"Ocean microorganisms are regulators of large biogeochemical cycles so we need to understand the different members of those communities," Armbrust said. "As we change coastal communities for better or for worse we need to understand the players that are there."
The genome also clarified the origin of a gene that allows marine group II Euryarchaeota, as well as many marine bacteria, to harvest energy directly from sunlight, with no photosynthesis involved.
The approach advanced by the UW team isn't just useful for studying microorganisms in the oceans, but also for those found in soils and algal communities with potential for biofuels, or for understanding emerging strains of antibiotic-resistant bacteria that threaten human or animal health, Iverson said. The UW approach takes less time and money.
"Having to culture things to sequence them is an extra step and time consuming if they're difficult to culture," he said. "It becomes a chicken and egg problem. If you have never been able to study it, you don't know what it needs. But in order to study it, you must provide the environment in the lab that it requires."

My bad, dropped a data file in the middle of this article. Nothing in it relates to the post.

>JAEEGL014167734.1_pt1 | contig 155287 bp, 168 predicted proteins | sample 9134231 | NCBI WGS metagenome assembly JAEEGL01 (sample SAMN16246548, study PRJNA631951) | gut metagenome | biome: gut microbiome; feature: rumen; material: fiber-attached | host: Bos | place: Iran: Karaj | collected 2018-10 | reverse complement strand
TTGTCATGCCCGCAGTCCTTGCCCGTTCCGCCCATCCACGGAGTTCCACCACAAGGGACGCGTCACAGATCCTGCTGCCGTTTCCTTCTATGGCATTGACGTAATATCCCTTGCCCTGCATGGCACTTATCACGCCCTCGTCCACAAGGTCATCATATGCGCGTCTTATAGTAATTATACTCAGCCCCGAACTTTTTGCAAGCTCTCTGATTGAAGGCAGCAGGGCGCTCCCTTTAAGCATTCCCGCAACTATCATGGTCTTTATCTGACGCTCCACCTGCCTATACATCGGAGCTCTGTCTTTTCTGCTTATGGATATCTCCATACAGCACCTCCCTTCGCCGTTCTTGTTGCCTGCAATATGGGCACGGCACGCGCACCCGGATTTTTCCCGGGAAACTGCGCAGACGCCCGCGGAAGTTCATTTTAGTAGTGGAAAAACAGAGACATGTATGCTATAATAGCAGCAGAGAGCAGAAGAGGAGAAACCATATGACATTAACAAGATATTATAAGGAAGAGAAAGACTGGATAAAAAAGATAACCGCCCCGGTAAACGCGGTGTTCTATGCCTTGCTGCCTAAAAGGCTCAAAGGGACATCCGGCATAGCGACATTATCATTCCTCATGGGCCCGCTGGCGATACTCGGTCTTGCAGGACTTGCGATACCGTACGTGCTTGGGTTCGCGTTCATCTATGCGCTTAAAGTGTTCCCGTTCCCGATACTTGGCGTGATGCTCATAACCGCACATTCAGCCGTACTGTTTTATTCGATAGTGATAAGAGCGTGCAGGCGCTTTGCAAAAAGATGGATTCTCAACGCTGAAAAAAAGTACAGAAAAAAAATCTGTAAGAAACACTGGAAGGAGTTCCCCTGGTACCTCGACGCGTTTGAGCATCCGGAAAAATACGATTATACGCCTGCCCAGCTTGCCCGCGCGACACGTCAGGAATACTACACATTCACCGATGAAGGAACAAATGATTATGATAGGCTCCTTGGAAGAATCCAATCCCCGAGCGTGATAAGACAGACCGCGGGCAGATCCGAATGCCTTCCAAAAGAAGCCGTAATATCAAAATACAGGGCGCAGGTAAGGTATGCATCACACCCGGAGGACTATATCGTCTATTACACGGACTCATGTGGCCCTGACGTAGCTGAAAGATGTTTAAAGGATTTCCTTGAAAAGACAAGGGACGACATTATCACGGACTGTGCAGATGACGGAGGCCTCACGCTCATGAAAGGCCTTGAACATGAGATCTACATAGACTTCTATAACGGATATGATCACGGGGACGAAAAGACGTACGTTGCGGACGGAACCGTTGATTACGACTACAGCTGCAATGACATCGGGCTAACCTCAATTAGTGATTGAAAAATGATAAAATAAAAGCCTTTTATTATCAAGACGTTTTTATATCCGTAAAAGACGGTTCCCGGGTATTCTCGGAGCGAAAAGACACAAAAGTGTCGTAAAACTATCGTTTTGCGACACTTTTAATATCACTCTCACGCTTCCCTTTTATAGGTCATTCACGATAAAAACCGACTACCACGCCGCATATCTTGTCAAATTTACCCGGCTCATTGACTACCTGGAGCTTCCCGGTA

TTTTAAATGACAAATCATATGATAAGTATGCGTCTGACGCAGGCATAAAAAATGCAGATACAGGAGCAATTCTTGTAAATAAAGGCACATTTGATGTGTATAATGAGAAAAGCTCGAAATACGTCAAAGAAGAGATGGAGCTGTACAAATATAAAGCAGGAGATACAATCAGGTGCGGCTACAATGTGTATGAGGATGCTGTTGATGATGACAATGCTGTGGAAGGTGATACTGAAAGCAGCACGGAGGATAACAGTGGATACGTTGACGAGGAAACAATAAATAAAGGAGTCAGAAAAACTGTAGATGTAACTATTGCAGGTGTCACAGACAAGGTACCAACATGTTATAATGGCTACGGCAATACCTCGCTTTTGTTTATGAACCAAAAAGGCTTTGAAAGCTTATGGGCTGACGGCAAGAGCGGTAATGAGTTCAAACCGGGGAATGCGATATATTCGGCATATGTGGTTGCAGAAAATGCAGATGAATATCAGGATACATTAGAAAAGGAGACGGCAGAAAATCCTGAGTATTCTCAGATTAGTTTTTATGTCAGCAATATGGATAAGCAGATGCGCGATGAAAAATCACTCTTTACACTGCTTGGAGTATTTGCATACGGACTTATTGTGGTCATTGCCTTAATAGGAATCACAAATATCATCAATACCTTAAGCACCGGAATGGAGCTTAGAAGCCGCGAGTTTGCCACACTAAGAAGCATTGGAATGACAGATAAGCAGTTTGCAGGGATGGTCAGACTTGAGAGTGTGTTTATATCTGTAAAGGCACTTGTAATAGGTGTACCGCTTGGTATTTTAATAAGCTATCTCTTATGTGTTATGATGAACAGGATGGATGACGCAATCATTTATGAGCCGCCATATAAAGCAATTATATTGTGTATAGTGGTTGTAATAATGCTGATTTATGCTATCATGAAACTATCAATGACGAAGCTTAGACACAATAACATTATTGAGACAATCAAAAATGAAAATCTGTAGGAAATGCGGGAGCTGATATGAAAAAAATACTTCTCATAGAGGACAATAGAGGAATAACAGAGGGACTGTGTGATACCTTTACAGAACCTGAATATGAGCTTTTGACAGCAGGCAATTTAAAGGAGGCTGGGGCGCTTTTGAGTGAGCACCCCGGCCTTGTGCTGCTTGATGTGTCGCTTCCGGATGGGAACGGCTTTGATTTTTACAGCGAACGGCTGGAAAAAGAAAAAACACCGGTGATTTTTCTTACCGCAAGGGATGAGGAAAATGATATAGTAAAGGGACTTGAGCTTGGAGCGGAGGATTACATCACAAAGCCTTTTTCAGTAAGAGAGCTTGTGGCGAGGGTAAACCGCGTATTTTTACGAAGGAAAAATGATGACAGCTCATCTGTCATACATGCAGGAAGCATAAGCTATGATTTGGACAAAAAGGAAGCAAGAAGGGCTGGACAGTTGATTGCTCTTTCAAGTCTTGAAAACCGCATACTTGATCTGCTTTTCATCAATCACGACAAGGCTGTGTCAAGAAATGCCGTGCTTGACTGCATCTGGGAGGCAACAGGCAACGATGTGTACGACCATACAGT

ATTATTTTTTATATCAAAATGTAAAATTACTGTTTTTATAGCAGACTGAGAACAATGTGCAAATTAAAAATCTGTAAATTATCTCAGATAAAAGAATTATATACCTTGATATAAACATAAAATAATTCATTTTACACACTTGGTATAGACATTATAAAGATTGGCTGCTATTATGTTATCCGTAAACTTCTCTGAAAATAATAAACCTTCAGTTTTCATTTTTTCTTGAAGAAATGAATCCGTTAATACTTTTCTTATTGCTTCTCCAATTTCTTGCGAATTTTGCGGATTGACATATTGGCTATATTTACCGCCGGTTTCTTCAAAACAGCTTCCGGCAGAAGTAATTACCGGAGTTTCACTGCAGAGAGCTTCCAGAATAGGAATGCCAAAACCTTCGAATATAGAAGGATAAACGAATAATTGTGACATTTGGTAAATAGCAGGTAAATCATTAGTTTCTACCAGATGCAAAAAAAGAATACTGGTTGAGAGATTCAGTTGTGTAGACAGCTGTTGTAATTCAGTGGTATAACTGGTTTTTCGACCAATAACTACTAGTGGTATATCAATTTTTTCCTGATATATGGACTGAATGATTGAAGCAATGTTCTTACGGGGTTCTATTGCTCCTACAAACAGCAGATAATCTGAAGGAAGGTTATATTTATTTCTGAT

"If microbiologists can get the DNA directly and sequence it without having to culture it, that's a big advantage."
Metagenomics extracting DNA from whole microbial communities and sequencing it to reveal genes has been used for about a decade with marine microorganisms. Sequencing equipment and methods have leapt forward since then, thanks to many researchers and companies, the UW scientists said.
But previous techniques allowed scientists to reconstruct an organism's genome only if the organism made up a third or more of a sample. The UW team showed how to construct the genome of marine group II Euryarchaeota even though it comprised only 7 percent of the cells found in 100 liters o
|Contact: Sandra Hines|
University of Washington